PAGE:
As the circle around the eastern Ukrainian city of Donetsk draws tighter, residents are finding it more and more difficult to leave the city.
Local blogger Denis Kazansky tells RFE/RL that people are growing increasingly nervous and dissatisfied as separatist militants dig in for possible street-by-street fighting with approaching Ukrainian government forces.
"People can leave," Kazansky tells RFE/RL's Ukrainian Service, "but it is very risky because all the routes out of the city cross the front lines where there is shooting. But the trains are running and, in principle, the tracks are undamaged. There are still ways to get out of Donetsk."
The already tense situation in Donetsk has been made more uneasy by reports that water supplies to the city have been cut and reserve supplies might last as few as five days.
Ukrainian and Russian media are reporting that the pipeline supplying water from the Northern Donetsk-Donbas Canal has been damaged in several places by fighting in recent days. Local water and electricity officials have said they will not be able to repair the damage until the security situation in the region improves.
It is impossible to say how many of Donetsk's preconflict population of about 1 million remain in the city. But there are growing signs of public discontent with the way the self-proclaimed Donetsk People's Republic has been run since it declared independence from Ukraine, blogger Kazansky says.
"There are many people in Donetsk who need help," Kazansky says. "There is a problem with bomb shelters -- people don't have anywhere to shelter during air raids or artillery attacks. People try to call to the City Council, to the city administration, but either no one answers the phone or someone just tells them rudely where to go."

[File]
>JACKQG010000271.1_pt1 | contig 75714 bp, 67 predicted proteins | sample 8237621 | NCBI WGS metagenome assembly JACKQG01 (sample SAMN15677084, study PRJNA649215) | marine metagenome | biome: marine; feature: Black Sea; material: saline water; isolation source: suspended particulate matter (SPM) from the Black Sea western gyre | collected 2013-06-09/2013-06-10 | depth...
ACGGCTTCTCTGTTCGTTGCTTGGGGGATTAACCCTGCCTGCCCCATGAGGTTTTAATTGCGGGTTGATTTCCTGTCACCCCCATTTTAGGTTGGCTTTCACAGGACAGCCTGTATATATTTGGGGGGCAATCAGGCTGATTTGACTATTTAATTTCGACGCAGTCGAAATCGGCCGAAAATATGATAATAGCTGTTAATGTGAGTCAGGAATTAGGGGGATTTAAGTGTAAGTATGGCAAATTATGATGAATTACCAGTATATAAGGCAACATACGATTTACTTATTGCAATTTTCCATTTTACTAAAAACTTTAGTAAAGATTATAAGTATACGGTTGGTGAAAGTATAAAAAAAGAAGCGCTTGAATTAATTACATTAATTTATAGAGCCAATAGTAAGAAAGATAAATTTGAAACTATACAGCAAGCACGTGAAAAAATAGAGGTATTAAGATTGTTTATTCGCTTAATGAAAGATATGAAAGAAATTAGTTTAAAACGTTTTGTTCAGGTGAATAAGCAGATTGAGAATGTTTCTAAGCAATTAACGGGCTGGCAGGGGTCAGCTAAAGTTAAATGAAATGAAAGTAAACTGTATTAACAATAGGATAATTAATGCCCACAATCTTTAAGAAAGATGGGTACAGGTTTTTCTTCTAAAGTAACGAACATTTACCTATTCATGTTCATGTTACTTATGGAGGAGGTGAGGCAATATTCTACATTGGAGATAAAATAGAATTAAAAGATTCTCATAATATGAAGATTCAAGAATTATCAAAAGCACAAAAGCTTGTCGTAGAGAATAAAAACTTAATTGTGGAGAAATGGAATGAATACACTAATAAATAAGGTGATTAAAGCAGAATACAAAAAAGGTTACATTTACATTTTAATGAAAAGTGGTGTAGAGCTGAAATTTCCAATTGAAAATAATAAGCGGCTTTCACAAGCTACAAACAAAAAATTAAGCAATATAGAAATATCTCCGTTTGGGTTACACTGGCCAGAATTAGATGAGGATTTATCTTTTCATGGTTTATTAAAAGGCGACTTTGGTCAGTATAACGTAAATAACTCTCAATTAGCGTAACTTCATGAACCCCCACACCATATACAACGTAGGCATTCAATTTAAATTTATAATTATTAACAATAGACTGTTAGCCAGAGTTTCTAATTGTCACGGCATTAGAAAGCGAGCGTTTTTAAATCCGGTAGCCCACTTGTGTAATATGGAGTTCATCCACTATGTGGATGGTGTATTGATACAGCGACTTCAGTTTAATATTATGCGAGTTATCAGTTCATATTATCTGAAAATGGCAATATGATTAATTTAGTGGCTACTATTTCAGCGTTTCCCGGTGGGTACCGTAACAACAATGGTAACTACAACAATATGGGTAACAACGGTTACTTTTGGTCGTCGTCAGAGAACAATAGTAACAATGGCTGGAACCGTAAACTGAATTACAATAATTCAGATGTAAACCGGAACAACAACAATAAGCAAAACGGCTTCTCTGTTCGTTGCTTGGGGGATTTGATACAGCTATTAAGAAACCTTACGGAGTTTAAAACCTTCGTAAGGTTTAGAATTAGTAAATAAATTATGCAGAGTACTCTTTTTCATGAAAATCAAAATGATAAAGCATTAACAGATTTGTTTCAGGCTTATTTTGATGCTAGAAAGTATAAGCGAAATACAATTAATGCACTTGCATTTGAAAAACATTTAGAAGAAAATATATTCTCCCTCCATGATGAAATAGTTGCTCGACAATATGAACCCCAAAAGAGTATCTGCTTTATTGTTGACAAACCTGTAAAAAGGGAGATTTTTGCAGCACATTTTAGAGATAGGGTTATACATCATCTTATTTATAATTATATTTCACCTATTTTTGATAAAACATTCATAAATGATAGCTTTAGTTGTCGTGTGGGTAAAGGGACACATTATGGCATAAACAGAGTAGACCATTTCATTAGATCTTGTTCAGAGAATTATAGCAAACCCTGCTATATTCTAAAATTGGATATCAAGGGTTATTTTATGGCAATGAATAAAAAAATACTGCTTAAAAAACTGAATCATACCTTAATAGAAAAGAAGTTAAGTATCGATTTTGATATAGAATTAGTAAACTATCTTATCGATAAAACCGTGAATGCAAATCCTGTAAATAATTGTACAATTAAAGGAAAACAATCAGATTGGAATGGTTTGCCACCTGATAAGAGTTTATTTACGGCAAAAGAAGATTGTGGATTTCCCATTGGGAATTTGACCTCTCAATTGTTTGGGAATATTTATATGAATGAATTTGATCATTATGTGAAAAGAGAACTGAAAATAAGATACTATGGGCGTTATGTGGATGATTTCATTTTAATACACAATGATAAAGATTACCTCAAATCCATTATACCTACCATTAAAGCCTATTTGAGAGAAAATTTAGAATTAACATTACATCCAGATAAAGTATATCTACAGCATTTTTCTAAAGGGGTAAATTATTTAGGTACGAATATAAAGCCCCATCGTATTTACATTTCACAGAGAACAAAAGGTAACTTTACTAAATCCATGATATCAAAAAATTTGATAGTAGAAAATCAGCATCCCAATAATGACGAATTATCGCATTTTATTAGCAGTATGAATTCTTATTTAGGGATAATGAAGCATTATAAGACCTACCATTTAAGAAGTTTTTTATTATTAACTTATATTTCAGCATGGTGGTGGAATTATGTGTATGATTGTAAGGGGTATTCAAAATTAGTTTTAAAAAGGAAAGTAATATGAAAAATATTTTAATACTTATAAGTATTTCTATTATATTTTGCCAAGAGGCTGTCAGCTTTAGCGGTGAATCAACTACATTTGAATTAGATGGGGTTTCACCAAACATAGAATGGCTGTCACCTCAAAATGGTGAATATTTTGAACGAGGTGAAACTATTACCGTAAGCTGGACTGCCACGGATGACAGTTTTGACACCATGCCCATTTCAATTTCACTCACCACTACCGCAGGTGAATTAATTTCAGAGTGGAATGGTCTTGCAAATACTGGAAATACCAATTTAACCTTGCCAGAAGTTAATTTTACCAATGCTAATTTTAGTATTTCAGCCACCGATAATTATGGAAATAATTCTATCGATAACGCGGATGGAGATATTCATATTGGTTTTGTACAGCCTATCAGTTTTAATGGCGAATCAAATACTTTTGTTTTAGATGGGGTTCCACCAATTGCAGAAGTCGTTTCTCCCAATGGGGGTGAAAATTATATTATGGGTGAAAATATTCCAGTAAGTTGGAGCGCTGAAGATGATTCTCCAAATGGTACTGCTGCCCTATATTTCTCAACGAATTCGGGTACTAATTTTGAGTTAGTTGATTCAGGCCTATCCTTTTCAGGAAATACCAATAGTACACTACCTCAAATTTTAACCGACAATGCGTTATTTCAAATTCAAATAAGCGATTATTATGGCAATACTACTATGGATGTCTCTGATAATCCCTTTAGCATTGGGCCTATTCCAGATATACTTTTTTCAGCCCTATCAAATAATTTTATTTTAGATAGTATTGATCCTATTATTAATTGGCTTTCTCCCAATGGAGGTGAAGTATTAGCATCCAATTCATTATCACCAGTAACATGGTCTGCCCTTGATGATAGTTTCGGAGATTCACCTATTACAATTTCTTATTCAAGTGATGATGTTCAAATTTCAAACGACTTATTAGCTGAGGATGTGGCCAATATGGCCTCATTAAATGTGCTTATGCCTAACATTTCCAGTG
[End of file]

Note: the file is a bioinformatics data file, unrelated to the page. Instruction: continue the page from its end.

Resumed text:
Donetsk Mayor Aleksandr Lukyanchenko left the city last week. "Government has ceased to work…." Kazansky says. "Donetsk has already fallen into anarchy, unfortunately."
'People Are Just Tired'
The remaining residents of Donetsk are increasingly coming to the conclusion that de facto independence has meant nothing more than military rule.
"Many people are just tired," Kazansky says. "They understand there can be no normal life with these people [the separatist leadership]. This is not a government, but a military group that knows how to fight, how to get ahold of weapons, how to murder, how to shoot. But if the fighting somehow ended tomorrow, how would these people manage the city?"
Kazansky says many locals are also dissatisfied with the domination of Russians in the independence project.
"It is open occupation," he says. "Russian arms, Russian agents, Russian mercenaries and fighters…." He says locals such as self-proclaimed Donetsk Governor Pavel Gubarev and self-proclaimed Donetsk legislature head Denis Pushilin have been just "fig leaves" for the Russian presence from the beginning and that they have now largely "disappeared" from public view.
Ukrainian government officials have said repeatedly that they will not take Donetsk by storm and that the city will not become a battleground. The separatists, for their part, have vowed they will not be dislodged without a fight.
A local journalist in Donetsk who sometimes reports for RFE/RL's Ukrainian Service says local residents are cautiously optimistic that Kyiv will manage to repeat the July 7 retaking of Slovyansk.
"As the experience of Slovyansk shows, those who come and liberate the city are treated like heroes," the journalist says. "I think the Kyiv government has a great opportunity now to increase the number of its supporters in Donetsk by freeing the city from the militants and quickly restoring order."